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Index-based insurance could be at the point of taking off, according to Jonathan Dixon, chair of the International Association of Insurance Supervisors (IAIS) regional committee for Sub-Saharan Africa.
Speaking in the wake of the tenth Consultative Forum (CF10), which focused on ‘Scaling up agricultural index insurance in Africa: Building disaster resilience of smallholder farmers’, he said: “We are seeing promising developments that could enable index-based insurance to really take off. These include innovations in business models, advancements in technology, the development of proportionate regulations in areas such as distribution (which is critical in agricultural insurance given its long value chain), and growing support from other policymakers, with pilots being subsidised and supported.”
Co-organised by the African Insurance Organisation (AIO), the IAIS, the Microinsurance Network and the Access to Insurance Initiative (A2ii), the event gathered more than 90 high-ranking representatives from the insurance industry, supervisory authorities and the public sector, from 29 different countries.
Hannah Grant, head of secretariat for A2ii, explained that the different role of the insurance supervisor in micro-, meso- and macro-agricultural insurance programmes needs to be considered when drafting index insurance regulations.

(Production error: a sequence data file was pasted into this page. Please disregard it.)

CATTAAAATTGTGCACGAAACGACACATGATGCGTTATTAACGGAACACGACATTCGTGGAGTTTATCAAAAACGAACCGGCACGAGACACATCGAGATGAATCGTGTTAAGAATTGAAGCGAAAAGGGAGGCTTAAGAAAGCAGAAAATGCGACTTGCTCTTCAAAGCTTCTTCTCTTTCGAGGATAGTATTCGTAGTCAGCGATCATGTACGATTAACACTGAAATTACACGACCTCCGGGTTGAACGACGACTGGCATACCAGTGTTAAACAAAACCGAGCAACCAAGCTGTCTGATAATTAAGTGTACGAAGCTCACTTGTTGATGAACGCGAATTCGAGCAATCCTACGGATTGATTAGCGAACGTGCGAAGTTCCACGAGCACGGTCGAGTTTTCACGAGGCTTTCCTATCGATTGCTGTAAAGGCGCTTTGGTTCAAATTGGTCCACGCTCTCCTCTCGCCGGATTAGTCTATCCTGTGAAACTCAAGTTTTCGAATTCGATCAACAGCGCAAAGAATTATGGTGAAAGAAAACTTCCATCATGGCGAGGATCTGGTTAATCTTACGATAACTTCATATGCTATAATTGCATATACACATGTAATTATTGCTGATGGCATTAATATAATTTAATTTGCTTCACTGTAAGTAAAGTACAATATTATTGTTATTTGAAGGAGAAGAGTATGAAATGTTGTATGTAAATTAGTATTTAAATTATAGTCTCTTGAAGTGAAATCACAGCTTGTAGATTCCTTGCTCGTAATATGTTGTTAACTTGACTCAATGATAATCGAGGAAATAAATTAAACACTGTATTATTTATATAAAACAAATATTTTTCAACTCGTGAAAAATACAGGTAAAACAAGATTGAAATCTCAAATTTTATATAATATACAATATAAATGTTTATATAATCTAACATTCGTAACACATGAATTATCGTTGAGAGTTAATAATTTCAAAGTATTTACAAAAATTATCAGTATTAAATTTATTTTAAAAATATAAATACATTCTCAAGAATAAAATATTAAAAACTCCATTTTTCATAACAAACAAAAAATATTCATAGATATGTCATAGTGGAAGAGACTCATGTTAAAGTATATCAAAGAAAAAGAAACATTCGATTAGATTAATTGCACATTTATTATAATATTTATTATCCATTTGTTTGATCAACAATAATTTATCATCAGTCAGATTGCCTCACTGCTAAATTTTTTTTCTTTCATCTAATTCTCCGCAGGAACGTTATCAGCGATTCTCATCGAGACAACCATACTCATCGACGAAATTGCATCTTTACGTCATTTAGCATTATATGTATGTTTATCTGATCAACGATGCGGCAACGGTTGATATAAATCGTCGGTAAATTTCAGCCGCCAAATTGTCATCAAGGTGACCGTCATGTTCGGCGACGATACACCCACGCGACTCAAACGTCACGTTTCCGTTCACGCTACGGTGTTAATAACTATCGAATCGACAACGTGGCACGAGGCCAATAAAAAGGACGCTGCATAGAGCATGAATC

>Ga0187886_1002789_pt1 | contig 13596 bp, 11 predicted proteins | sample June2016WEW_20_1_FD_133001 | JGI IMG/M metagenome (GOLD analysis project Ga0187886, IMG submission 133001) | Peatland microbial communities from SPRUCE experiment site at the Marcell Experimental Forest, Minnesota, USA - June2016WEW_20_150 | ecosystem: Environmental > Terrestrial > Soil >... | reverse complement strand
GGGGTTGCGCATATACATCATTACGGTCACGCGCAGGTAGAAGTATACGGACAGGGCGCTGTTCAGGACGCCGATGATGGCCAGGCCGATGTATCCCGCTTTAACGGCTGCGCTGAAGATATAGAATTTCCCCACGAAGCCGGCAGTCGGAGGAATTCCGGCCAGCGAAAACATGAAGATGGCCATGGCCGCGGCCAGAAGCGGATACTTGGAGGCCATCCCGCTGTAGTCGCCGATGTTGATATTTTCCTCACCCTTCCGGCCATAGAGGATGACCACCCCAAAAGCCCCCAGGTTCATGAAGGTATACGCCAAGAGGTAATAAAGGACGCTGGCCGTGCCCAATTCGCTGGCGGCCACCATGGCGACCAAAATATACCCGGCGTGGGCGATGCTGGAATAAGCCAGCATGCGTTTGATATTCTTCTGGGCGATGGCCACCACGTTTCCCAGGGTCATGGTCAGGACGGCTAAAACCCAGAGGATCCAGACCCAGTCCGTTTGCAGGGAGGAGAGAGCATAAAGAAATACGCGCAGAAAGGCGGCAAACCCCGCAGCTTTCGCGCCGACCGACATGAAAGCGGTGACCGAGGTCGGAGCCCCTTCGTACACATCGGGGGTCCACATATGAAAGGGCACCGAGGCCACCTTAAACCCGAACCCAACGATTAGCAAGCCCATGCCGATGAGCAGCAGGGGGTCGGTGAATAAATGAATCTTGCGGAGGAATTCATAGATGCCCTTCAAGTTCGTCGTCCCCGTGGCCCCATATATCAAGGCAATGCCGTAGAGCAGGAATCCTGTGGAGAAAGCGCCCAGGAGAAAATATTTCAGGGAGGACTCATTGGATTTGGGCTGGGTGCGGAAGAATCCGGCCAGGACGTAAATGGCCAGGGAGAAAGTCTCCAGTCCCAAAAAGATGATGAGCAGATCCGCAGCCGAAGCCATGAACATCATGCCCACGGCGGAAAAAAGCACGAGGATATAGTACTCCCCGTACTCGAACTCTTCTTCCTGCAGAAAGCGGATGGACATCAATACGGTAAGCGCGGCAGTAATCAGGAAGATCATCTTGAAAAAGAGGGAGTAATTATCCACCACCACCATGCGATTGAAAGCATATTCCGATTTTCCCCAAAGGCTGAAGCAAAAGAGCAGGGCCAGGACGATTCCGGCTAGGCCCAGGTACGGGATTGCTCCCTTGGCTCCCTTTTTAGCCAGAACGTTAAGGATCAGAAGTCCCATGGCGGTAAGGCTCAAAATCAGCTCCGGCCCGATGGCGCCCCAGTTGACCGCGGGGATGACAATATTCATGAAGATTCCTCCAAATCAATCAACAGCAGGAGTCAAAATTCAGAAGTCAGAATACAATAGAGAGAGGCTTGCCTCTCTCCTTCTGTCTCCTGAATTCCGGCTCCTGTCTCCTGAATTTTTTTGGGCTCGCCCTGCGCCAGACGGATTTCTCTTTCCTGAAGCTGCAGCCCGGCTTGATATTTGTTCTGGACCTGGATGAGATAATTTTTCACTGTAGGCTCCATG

“At the micro and meso levels, individual policyholders are more vulnerable to abuse and the potential for reputational damage for the sector is much higher,” she explained. This is one of the issues being discussed by the IAIS drafting group on index-based insurance, which is currently working on a supervisory guidance note on the topic.
The event also included a workshop on ‘preparing and assessing an agricultural index product proposal’. Practical examples to help inform the discussion were provided by industry practitioners as well as Kenya’s Insurance Regulatory Authority. The workshop focused on achieving sustainability, ensuring client value and managing risk in the product design, distribution and marketing of agricultural index insurance.
Discussions centred on striking the right balance between small, frequent payouts, which contribute to positive consumer perceptions and create trust, and affordability of premiums and sustainability of programmes. In addition, the need for greater regulatory flexibility with regards to allowing client aggregators such as agricultural input providers to distribute the product came to the forefront. Finally, there is a need for better data collection and more research on the most appropriate indicators to measure risk, viability and client value.
“Of particular interest were discussions around the bundling of index insurance with other products of value to the farmer, the development of a multi-peril index insurance that includes agricultural and medical insurance, as well as the offering of insurance to multiple players along the value chain, for example for the agricultural input providers as well as the farmers,” said Annette Houtekamer-van Dam, microinsurance expert at the Microinsurance Network.
“The Forum highlighted that one of the key success factors for scaling up agricultural insurance is the establishment of strategic partnerships, where all stakeholders in the value chain get value from their involvement,” she concluded.